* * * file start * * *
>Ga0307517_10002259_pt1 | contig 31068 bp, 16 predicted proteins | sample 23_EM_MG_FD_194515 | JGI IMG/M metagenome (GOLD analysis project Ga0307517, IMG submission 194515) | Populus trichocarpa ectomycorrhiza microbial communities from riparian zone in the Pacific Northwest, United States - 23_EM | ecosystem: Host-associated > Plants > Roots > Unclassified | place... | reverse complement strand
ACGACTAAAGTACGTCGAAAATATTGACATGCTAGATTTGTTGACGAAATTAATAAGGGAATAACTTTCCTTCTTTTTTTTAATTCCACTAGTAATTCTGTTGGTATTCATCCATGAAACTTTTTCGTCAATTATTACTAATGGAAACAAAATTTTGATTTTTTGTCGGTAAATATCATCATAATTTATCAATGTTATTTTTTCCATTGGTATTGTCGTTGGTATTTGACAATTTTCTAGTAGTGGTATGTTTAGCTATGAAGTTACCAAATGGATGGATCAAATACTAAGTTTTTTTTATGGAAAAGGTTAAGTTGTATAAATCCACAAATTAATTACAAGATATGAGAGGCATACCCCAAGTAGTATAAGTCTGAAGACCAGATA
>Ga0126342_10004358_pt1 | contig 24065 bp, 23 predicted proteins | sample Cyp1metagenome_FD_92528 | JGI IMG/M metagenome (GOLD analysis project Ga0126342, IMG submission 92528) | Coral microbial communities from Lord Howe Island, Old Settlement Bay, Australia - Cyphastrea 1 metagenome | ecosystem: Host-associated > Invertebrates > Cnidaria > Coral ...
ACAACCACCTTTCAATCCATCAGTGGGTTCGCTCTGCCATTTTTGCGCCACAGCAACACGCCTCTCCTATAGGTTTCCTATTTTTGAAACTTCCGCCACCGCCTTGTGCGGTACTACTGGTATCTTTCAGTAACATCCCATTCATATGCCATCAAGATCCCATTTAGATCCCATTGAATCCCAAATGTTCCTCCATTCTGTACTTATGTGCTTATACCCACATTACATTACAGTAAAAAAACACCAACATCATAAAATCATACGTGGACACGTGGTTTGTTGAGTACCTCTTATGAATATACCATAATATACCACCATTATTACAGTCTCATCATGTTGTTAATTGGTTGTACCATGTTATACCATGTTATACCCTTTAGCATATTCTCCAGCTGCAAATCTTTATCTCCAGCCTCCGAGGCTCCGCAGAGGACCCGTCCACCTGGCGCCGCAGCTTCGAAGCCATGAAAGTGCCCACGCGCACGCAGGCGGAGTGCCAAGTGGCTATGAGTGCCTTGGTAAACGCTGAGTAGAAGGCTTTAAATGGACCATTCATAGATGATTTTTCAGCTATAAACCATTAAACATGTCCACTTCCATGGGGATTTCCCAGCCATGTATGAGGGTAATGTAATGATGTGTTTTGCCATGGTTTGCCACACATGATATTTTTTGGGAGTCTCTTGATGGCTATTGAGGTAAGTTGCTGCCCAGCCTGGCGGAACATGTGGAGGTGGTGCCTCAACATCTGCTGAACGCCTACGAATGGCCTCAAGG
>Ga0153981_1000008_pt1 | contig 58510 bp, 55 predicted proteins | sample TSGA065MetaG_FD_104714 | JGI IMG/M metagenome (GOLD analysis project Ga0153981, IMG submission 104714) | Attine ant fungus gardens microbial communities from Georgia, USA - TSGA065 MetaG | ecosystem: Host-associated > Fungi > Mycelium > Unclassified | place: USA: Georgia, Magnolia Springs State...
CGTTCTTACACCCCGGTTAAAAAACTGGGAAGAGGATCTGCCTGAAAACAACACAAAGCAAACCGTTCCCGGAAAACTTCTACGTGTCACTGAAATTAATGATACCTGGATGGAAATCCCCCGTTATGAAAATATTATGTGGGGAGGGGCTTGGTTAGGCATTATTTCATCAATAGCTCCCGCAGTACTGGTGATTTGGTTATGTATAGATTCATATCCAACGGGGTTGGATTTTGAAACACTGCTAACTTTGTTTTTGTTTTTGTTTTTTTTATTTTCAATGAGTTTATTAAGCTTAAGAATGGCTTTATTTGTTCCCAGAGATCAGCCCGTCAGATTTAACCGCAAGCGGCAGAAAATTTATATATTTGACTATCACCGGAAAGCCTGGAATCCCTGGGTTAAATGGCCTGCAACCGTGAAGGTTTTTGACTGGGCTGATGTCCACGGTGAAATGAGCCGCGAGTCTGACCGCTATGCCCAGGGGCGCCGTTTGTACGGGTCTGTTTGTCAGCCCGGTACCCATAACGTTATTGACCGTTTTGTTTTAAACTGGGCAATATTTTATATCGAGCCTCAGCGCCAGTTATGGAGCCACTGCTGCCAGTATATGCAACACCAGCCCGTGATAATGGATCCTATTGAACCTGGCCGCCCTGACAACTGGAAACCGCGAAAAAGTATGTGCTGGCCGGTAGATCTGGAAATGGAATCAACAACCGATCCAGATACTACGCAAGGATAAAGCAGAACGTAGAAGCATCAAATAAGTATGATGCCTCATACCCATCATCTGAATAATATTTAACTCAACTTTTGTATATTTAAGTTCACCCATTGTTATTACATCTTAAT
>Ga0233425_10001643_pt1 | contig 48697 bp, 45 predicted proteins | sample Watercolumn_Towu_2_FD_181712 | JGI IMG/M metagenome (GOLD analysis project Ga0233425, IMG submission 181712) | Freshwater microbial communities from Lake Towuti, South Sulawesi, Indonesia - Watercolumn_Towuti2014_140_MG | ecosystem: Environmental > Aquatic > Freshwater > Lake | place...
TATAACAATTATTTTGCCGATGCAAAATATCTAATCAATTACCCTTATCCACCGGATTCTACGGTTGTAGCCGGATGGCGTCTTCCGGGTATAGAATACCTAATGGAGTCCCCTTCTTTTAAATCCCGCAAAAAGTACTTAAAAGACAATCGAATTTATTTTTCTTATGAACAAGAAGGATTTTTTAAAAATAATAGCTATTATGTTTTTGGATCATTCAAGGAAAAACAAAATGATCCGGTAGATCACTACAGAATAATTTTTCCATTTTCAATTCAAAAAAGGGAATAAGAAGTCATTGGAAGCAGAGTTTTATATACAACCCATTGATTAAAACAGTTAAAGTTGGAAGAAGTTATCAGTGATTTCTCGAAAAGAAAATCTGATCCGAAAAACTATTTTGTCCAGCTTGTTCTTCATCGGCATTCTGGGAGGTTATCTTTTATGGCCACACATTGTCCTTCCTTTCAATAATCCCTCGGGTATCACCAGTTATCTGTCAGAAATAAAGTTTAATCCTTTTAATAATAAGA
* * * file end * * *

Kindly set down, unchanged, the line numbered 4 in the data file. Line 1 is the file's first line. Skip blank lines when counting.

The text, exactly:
ACAACCACCTTTCAATCCATCAGTGGGTTCGCTCTGCCATTTTTGCGCCACAGCAACACGCCTCTCCTATAGGTTTCCTATTTTTGAAACTTCCGCCACCGCCTTGTGCGGTACTACTGGTATCTTTCAGTAACATCCCATTCATATGCCATCAAGATCCCATTTAGATCCCATTGAATCCCAAATGTTCCTCCATTCTGTACTTATGTGCTTATACCCACATTACATTACAGTAAAAAAACACCAACATCATAAAATCATACGTGGACACGTGGTTTGTTGAGTACCTCTTATGAATATACCATAATATACCACCATTATTACAGTCTCATCATGTTGTTAATTGGTTGTACCATGTTATACCATGTTATACCCTTTAGCATATTCTCCAGCTGCAAATCTTTATCTCCAGCCTCCGAGGCTCCGCAGAGGACCCGTCCACCTGGCGCCGCAGCTTCGAAGCCATGAAAGTGCCCACGCGCACGCAGGCGGAGTGCCAAGTGGCTATGAGTGCCTTGGTAAACGCTGAGTAGAAGGCTTTAAATGGACCATTCATAGATGATTTTTCAGCTATAAACCATTAAACATGTCCACTTCCATGGGGATTTCCCAGCCATGTATGAGGGTAATGTAATGATGTGTTTTGCCATGGTTTGCCACACATGATATTTTTTGGGAGTCTCTTGATGGCTATTGAGGTAAGTTGCTGCCCAGCCTGGCGGAACATGTGGAGGTGGTGCCTCAACATCTGCTGAACGCCTACGAATGGCCTCAAGG